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Veronika Nikulshina

A Moscow court has sentenced four members of the Pussy Riot protest group to 15 days in jail for briefly interrupting the July 15 World Cup final between France and Croatia by running onto the pitch wearing fake police uniforms.

The group carried out the protest stunt early in the second half of the final at Moscow’s Luzhniki Stadium in front of Russian President Vladimir Putin and other high-ranking officials from around the world.

Pussy Riot immediately posted messages on social media claiming responsibility for the protest and issuing a list of six political demands, including the release of all political prisoners in Russia, ending arrests at peaceful rallies, and allowing “political competition in the country.”

PHOTO GALLERY: Pussy Riot Claims Field Invasion (click to view)

The four protesters also have been banned by the court from attending sporting events for three years.

They were identified as Veronika Nikulshina, Olga Pakhtusova, Olga Kurachyova, and Pyotr Verzilov.

Kurachyova said their stunt was meant to promote freedom of speech and to condemn the policies of FIFA, soccer's world governing body.

"FIFA is involved in unfair games, unfortunately. FIFA is a friend of heads of states who carry out repression, who violate human rights," Kurachyova told reporters on July 16. "It is a pity that we disrupted the sportsmen."

The court found the four guilty of "grossly violating the rules for spectators' behavior" and were given the maximum punishment possible under the charge.

Verzilov is the founder of the Mediazona website, which reports on the trials of rights activists in Russia.

Based on reporting by Reuters, AP, AFP, and dpa
Hairullo Mirsaidov

Two media watchdogs have condemned a 12-year prison sentence against Tajik journalist Hairullo Mirsaidov and called for his immediate release, saying the charges against him for alleged financial crimes were politically motivated.

In a July 16 statement, the Paris-based Reporters Without Borders (RSF) and the National Association of Independent Mass Media in Tajikistan (NANSMIT) said Mirsaidov's sentence was "an extremely grave threat to press freedom in Tajikistan."

Mirsaidov was sentenced by a Tajik court on July 11 after being found guilty of embezzling and misusing state funds, and of making false reports to police.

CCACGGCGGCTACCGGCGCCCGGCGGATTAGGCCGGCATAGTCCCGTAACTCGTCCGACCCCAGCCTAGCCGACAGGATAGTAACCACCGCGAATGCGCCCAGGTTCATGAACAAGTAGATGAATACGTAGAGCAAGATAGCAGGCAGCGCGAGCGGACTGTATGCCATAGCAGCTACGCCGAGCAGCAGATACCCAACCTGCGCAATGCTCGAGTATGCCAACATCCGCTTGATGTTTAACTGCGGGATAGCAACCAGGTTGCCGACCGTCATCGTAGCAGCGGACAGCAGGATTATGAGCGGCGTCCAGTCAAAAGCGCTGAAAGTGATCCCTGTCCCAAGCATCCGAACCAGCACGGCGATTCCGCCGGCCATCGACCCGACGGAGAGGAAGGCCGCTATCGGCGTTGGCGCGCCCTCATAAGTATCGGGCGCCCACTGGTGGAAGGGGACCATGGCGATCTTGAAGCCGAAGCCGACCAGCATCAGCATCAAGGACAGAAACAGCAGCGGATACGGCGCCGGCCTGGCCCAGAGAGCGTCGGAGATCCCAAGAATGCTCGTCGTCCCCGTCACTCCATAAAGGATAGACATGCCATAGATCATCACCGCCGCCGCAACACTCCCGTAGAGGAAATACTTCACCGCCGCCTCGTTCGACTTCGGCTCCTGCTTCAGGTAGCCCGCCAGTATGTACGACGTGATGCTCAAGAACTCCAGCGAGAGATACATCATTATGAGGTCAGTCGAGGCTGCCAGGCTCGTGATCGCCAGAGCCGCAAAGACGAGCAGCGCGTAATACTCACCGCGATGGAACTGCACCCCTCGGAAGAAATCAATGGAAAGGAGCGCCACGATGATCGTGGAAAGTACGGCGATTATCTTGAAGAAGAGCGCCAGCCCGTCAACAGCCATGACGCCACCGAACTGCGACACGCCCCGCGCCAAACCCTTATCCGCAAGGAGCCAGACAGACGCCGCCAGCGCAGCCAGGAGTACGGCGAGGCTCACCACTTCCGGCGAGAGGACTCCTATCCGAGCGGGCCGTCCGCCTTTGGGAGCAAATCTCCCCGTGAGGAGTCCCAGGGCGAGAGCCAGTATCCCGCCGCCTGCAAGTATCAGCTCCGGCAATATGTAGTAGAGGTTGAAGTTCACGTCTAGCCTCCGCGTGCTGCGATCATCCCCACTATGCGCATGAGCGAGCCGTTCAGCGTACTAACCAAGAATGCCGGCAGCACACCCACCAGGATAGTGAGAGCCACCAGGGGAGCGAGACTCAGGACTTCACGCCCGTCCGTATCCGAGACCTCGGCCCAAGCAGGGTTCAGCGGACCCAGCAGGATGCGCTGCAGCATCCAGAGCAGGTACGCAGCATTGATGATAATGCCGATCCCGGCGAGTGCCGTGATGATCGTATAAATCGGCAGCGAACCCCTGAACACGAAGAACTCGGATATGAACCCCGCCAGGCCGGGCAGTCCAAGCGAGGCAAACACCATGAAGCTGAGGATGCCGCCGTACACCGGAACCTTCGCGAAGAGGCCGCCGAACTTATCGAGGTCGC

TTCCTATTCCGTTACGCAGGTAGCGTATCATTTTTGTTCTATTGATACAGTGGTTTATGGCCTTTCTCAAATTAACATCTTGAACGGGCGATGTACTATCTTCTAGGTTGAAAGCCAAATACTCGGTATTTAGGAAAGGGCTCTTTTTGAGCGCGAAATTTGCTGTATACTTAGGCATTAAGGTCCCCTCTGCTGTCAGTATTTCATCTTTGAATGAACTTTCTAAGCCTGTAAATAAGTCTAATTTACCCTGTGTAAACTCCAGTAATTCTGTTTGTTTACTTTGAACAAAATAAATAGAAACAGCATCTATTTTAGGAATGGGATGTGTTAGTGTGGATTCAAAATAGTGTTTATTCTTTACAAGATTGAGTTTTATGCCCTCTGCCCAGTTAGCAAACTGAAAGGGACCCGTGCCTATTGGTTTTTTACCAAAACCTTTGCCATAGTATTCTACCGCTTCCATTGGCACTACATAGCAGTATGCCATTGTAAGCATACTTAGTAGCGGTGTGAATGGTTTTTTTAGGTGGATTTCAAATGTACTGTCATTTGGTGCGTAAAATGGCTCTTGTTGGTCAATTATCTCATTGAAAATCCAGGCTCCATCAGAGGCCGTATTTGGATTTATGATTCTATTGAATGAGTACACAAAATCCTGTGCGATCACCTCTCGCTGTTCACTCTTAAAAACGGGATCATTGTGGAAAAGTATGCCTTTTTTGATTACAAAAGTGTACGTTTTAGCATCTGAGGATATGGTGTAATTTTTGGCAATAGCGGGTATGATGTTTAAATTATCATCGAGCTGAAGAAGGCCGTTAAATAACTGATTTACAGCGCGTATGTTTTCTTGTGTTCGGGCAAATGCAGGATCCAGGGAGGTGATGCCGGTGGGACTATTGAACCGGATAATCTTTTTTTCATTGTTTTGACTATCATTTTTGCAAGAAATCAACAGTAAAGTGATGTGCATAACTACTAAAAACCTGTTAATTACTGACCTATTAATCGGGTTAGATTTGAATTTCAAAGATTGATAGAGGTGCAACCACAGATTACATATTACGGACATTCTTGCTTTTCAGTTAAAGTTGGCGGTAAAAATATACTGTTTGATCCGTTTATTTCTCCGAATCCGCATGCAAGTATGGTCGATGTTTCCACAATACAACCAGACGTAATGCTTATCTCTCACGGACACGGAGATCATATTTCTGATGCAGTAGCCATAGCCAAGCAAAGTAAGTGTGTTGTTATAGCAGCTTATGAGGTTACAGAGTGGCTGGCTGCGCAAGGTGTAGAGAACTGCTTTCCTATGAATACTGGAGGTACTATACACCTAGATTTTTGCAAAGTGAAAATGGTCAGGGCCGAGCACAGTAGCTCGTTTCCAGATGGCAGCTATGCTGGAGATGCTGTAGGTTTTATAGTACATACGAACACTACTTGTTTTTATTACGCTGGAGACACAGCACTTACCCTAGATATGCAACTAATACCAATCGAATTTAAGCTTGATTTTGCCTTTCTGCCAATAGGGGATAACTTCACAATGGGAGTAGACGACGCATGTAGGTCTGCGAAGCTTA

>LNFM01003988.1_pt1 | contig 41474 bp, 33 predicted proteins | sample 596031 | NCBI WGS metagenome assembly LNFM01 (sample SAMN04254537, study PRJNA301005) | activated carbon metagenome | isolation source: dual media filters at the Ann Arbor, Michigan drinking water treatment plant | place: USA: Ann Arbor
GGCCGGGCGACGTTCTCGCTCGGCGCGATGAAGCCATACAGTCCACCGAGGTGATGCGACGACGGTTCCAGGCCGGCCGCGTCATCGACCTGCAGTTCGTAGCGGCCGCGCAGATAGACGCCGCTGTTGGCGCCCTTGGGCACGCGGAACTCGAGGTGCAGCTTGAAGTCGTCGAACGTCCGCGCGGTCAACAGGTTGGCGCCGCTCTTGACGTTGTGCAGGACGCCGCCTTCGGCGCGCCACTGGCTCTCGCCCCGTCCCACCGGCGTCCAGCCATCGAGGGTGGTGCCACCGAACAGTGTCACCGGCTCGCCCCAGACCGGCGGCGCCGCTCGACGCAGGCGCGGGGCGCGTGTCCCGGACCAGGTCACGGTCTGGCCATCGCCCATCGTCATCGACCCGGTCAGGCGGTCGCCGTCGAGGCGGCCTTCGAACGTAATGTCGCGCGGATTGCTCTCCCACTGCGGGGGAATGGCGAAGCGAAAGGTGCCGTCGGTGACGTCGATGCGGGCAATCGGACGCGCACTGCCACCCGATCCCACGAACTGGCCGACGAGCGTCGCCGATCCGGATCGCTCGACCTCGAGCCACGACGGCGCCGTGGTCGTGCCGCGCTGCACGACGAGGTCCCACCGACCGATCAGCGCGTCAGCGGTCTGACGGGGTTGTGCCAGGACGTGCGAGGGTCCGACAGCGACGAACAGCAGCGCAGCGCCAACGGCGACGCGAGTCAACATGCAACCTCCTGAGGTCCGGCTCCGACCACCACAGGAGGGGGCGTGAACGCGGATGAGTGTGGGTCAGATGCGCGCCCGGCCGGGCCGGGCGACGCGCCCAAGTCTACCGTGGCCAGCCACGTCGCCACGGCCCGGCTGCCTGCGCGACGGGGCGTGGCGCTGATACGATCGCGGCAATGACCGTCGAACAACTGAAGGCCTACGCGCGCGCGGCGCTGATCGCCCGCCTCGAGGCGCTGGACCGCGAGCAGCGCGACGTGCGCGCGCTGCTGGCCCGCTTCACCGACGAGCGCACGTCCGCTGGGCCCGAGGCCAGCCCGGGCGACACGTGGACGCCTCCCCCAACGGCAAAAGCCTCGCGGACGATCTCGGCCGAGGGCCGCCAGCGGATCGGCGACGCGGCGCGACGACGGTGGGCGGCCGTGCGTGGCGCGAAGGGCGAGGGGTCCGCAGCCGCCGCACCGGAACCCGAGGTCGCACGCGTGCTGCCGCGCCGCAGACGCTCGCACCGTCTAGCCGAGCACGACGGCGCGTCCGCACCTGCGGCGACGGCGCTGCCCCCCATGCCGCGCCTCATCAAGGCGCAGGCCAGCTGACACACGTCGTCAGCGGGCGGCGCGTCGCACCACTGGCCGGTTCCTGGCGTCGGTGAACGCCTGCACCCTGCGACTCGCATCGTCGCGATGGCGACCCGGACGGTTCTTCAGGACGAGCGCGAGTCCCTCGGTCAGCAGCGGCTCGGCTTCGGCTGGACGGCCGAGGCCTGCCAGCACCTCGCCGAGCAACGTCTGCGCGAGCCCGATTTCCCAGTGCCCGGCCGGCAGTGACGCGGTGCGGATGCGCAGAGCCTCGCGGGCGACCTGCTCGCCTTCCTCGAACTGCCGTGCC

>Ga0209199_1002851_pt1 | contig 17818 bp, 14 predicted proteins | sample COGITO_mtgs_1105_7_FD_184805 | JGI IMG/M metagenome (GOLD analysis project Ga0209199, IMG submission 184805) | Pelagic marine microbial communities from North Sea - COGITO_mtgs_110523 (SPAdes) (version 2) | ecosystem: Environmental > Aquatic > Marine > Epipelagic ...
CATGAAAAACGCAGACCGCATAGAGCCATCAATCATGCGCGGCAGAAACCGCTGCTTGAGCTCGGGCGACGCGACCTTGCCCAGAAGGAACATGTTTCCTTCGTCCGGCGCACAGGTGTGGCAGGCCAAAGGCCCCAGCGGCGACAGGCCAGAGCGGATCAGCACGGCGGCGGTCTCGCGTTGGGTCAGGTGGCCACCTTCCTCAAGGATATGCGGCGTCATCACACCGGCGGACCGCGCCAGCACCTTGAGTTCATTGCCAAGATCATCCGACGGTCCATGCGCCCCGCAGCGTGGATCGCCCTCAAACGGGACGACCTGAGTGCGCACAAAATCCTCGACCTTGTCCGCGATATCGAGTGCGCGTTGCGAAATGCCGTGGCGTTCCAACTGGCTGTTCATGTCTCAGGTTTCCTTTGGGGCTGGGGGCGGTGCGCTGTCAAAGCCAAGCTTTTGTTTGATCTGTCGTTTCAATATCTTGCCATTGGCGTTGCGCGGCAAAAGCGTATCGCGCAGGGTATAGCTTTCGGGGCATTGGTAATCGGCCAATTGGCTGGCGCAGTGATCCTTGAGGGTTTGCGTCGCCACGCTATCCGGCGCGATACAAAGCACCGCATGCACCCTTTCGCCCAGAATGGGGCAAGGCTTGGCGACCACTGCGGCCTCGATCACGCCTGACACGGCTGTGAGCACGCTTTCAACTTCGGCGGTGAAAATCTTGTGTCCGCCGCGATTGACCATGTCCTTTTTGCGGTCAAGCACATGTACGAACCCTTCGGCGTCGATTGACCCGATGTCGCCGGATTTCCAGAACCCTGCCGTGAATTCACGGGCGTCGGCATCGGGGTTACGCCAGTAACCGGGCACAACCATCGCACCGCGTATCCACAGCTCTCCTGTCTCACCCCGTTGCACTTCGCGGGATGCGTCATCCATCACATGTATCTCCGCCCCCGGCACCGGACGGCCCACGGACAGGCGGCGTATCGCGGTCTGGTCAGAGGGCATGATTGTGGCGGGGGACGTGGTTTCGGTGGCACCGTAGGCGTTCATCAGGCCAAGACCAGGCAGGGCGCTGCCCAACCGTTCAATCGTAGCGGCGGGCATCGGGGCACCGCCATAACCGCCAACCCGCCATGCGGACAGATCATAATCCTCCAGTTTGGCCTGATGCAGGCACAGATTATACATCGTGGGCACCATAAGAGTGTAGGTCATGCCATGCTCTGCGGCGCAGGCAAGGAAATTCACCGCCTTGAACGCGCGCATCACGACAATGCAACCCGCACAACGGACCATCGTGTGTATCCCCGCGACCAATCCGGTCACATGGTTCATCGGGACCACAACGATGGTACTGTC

The 39-year-old Mirsaidov said the case against him was retaliation for his critical reporting about government corruption.

Mirsaidov's arrest in December 2017 came shortly after he published an open letter accusing senior officials of corruption in Tajikistan's northern province of Sughd.

"Despite the official denials, the extraordinary severity of this sentence shows that this trial was politically motivated," said Johann Bihr, the head of RSF's Eastern Europe and Central Asia desk.

"We call for Hairullo Mirsaidov's immediate release and for an impartial review of the case on appeal," he said. "We also urge the Tajik authorities to guarantee the primacy of the law and the freedom to do investigative reporting on matters in the public interest."

NANSMIT director Nuriddin Karshiboev said: "We followed Hairullo Mirsaidov's trial closely and we saw how his criticism of corruption rebounded on him. This verdict has buried all hope of combatting corruption. No one will now dare to draw attention to corrupt behavior."

Mirsaidov is an independent journalist and a former correspondent of Asia-Plus and Germany's Deutsche Welle radio.

Mirsaidov also leads Tajikistan's team for KVN, a stand-up-comedy competition that originated among university students in the Soviet Union and is still popular in many former Soviet republics.

His case has drawn international attention, with London-based Amnesty International describing him as "a prisoner of conscience who is being punished solely for exercising his right to freedom of expression."

In New York, the Committee to Protect Journalists (CPJ) said journalists like Mirsaidov "should be recognized for the important work they do, not locked up on bogus charges."

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"Watchdog" is a blog with a singular mission -- to monitor the latest developments concerning human rights, civil society, and press freedom. We'll pay particular attention to reports concerning countries in RFE/RL's broadcast region.

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